Originally from Guangxi province and who came to the US in 1998, Cui got his bachelor’s degree in chemistry at the University of Science and Technology of China in 1998, and doctoral degree in chemistry from Harvard. After his Miller postdoctoral fellowship at UC, Berkeley, he became an assistant professor at Stanford in 2005.
“Before I came to Stanford, my work was more research oriented in finding new materials and good material. I gathered a lot of knowledge during the progress without solving practical problems. So sometimes I felt like walking into a wall and stuck. After I came to Stanford, I started to re-direct my thoughts and focus on the practice and usage of new materials and to solve problems with nano technology in three key fields: energy, environment and biotech,” said Cui.
Amprius Inc is an outcome of that work. He started his company in 2008 after his breakthrough invention on highenergy density storage with $5 million raised from venture capitalists, private investors and Stanford. With 30 employees in the US and 30 in China, the company is selling products that can be used in cell phones and for related products in both markets. Cui said he aims at a possible IPO in the near future.
Believing science and technology innovation is crucial to identify challenges in today’s world, Cui has found a way to connect research, development, commercialization and manufacturing.
“For technology innovation, we have to find out what is needed, what problem is there, how we make technology to solve those problems,” he said.
Energy was the first challenge Cui chose to tackle since teaching at Stanford in 2005.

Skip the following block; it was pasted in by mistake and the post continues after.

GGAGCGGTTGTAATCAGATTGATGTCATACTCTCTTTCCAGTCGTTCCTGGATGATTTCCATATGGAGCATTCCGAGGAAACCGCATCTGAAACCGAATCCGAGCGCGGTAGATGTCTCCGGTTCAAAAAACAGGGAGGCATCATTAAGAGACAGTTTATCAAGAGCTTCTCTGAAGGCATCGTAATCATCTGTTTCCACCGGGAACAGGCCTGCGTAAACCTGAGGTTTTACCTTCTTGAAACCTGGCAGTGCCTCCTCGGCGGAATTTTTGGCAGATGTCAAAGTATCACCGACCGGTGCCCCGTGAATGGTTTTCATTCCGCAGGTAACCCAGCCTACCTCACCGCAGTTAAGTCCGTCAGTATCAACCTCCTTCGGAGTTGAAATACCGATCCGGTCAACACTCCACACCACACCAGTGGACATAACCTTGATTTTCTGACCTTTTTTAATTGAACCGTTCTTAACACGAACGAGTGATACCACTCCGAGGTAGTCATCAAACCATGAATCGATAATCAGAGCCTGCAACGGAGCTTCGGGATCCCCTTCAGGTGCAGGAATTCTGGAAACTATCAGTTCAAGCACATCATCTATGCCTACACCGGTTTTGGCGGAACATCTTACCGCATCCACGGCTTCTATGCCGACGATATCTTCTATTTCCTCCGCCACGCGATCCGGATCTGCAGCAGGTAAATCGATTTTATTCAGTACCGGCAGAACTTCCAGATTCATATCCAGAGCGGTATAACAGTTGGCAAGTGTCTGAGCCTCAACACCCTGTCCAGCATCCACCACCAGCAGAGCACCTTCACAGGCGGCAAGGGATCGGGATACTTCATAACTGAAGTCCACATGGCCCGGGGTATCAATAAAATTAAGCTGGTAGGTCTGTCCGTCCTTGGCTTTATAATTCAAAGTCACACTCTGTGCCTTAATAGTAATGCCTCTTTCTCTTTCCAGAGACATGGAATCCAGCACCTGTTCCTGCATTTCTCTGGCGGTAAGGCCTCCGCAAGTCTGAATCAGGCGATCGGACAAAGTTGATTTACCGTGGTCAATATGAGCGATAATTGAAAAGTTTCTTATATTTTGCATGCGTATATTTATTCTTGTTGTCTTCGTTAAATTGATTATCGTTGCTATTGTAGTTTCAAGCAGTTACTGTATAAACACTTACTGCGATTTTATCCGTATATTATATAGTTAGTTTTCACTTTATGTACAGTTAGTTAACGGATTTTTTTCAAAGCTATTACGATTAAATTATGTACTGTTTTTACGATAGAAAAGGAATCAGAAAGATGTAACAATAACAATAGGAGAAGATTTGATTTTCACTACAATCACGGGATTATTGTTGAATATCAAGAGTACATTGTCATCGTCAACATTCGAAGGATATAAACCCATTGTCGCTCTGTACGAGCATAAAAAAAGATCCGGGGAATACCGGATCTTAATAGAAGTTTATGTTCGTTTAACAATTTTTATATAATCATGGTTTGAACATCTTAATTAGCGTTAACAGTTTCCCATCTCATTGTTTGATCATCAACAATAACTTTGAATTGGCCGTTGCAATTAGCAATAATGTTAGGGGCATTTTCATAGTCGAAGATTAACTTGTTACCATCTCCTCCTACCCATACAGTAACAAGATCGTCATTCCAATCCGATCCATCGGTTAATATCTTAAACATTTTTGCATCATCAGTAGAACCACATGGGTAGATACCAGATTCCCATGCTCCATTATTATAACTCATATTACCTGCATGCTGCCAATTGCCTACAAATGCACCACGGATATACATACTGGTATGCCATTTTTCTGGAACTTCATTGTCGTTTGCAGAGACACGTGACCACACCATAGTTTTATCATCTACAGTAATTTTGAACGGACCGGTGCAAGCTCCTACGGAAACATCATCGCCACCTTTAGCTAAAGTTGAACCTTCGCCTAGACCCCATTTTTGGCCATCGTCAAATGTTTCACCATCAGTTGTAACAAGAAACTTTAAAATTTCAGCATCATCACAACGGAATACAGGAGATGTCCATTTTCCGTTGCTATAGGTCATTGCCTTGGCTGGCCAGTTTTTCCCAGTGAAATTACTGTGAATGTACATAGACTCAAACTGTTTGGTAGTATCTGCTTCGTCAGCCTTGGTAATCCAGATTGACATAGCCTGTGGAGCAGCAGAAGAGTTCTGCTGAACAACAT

“We need longer-lasting batteries for cell phones and computers, and especially portable power for electric cars to save pollution and decrease our dependence on petroleum, which has been my primary focus in the past few years,” he said.
Believing in a bright outlook for the electric car industry, Cui said that his new breakthrough technology addresses three key issues in electric car industry: price, battery capacity and safety.
“In five years or more, Tesla’s electric cars can potentially run 500 miles without charging. It (Tesla) could build less charging stations with my technology. It (the technology) is already available, but it needs time to be tested, which can take a long time. The current battery costs approximately $40,000 in market. My invention on lithium-ion rechargeable battery utilizes five-time cheaper building materials, which will lead to a significant drop in the price of the battery and eventually it would be an affordable price point for every consumer,” said Cui. Environmental tech
His invention also addresses the most urgent environmental challenge China is facing today: dust and haze up to PM2.5, which potentially damages lungs and is caused by the burning of fossil fuels in vehicles, power plants and various industrial processes.
“In China, people are suffering every day from pollution of dust and haze. Scientists around the world are racing to a solution and I feel the most urgent responsibility as a scientist originally from China,’’ he said. “The government is taking measures to make changes, but it will take time since the pollution comes from vehicles, coal burning and industrial manufacturing.”
Cui and his team is working on a breakthrough filtration technology that can block 100 percent of PM2.5 pollution, a technology that “will also make history when announced to the world,” said Cui with excitement.
“We tested the masks sold in the market, most of them don’t block PM2.5, but ours can block to 100 percent. Our technology will be implemented into the production of a product which is comfortable to wear for everyone, and a window screen every family can install to block dust and haze completely from their homes,” he said.